This chapter focuses on understanding the contradictory effects of access to higher education on the dynamics of social inclusion. While most of the literature poses great expectations around policies expanding access to education, and most of all, access to higher education, as a tool to promote a more egalitarian world, the results of these policies usually fall short from this brilliant goal.
Our main argument is that a policy design solely focused on preparing young people for higher education condemns all youths excluded from the pipeline that leads to university to face the labor market in a state of disadvantage. Without a broader and certified profile of skills or abilities, these young people will have a very limited professional trajectory and few resources to fight against the commodification of their work capacity.
Thus, our chapter analyzes the social dynamics and impacts to social inclusion produced via four different combinations of patterns of access to higher education and vocational education. In particular, the chapter focuses on the conditions faced by developing countries, where policies focused on expanding access to higher education usually end up in promoting the growth of a large for-profit, demand-driven private sector, which has a perverse effect, deepening the dynamics of social exclusion.
In this concluding chapter, we draw lessons from the higher education cooperation between the EU and the four countries of Brazil, China, Russia and South Africa. Each of the previous chapters in this book provided a variety of good practices, challenges and suggestions. We aim to bring together these insights and reflect on these experiences through building a new typology for the internationalisation of higher education from the perspective of policy logics. The typology helps in understanding the dynamics and tensions between the global, national and institutional levels of higher education cooperation between the EU and the third countries.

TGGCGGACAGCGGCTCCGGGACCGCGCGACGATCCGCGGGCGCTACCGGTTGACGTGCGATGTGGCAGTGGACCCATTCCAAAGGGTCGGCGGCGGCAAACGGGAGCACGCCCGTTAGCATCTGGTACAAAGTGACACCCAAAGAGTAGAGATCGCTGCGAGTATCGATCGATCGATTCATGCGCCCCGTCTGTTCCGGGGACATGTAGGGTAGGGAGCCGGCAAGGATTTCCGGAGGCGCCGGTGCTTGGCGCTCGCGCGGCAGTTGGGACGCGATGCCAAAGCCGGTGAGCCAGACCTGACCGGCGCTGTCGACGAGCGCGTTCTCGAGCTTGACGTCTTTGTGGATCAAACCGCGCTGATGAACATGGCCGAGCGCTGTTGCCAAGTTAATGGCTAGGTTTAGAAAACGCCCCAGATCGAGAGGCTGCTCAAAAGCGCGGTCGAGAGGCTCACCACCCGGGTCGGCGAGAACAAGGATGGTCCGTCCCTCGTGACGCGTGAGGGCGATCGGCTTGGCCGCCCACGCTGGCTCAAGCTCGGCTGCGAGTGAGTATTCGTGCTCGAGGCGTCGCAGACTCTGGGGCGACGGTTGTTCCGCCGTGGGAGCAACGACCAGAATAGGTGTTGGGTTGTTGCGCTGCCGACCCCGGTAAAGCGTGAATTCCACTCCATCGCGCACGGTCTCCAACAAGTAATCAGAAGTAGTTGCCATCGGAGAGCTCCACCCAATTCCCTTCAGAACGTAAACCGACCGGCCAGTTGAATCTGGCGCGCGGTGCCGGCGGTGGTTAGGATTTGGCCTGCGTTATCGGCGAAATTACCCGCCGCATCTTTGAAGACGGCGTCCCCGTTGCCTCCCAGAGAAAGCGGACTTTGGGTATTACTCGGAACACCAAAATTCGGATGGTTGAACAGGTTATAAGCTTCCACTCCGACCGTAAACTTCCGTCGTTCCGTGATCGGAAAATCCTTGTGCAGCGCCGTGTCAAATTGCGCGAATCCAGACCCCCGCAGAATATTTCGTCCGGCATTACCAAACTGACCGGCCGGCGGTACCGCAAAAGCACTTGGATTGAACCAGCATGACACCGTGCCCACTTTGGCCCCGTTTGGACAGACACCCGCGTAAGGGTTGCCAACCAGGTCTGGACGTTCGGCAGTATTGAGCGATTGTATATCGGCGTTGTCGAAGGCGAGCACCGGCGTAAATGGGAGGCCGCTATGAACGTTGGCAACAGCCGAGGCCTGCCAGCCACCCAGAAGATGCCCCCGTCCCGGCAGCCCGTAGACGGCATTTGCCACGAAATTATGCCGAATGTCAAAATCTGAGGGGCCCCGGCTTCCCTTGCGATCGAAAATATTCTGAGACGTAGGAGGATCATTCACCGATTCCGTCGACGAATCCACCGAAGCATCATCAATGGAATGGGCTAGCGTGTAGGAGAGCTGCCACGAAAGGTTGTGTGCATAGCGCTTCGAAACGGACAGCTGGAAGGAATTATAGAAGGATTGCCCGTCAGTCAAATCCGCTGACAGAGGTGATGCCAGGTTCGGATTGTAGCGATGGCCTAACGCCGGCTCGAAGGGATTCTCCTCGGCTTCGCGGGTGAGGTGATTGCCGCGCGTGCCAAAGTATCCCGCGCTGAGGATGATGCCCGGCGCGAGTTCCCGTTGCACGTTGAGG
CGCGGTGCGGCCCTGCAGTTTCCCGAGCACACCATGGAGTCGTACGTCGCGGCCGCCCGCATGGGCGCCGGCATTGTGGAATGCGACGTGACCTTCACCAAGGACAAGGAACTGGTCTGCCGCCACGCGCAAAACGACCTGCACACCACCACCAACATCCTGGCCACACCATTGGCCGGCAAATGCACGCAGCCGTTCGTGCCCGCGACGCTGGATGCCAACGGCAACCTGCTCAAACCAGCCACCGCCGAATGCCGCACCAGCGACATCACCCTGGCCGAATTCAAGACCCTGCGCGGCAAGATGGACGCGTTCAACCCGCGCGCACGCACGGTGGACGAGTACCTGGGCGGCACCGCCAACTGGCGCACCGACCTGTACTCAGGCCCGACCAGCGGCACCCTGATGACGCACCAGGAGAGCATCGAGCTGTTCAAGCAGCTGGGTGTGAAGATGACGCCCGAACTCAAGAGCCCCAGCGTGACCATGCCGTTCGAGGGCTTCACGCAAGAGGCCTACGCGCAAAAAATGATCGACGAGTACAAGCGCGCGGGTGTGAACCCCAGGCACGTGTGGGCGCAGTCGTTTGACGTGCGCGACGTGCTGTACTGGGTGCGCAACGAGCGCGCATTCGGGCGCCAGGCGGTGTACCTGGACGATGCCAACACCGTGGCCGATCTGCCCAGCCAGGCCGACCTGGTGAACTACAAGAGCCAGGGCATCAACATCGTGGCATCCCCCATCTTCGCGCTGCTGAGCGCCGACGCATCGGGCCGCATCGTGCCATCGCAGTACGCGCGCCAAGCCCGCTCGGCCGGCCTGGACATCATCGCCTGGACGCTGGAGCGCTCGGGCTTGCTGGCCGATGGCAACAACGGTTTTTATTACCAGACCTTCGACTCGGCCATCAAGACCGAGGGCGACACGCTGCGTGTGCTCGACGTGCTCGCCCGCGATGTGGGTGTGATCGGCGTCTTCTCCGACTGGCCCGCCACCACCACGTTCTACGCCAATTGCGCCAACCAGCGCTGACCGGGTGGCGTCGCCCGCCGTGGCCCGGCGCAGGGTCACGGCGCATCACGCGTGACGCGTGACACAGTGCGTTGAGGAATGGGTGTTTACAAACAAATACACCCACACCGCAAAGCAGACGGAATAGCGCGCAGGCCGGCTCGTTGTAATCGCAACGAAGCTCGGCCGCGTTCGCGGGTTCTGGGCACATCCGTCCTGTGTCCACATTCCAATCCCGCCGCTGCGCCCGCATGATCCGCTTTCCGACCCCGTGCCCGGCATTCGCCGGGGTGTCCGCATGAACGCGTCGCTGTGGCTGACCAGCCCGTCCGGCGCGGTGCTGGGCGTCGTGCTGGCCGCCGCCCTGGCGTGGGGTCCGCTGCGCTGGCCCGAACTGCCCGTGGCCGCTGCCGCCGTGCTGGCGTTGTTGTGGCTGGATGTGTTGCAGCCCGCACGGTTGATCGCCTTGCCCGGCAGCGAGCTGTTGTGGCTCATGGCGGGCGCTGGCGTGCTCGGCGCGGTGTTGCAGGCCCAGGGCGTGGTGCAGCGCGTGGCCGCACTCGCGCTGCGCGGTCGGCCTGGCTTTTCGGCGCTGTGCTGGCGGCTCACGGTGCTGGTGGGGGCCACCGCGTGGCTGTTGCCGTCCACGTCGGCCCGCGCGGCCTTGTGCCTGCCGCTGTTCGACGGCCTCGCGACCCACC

This chapter presents the main issues addressed by this book when analysing the experiences of cooperation between European Union and Brazil, China, Russia and South Africa. These four countries represent four continents, respectively South America, Asia, Europe and Africa. We chose them as important players in political and economic aspects in the EU’s international relations. These countries are also a major student source for the European higher education market; in recent years all of them have become keen to welcome students from the EU member states and to enhance their internationalisation activities in partnership with European higher education institutions.
The internationalisation of higher education receives support from different sides of society. Depending on the perspectives of participants or stakeholders, internationalisation of higher education may mean different things. In fact, one can argue that a successful initiative for university internationalisation answers the expectations of both the university’s internal and external stakeholders. However, it is not unusual that efforts to build a successful international partnership go into disarray. One of the challenges to effective internationalisation is the lack of real understanding of the partners’ perspective. Awareness of the differences in the rules shaping higher education around the world and of the diversity of goals and expectations each partner brings to the cooperation are the central issues that must be considered when building successful cooperation in higher education. Partners should be aware that higher education is a key factor, historically linked with the state building process and thus an integral part of any country’s identity. The complexity of the higher education system in any country should not be underestimated. By systematically studying the policies for the internationalisation of higher education in both the EU and some of its major partners in other continents and reviewing some concrete experiences, this book will further the understanding of the many challenges that stand in the way of building successful international cooperation in the higher education field.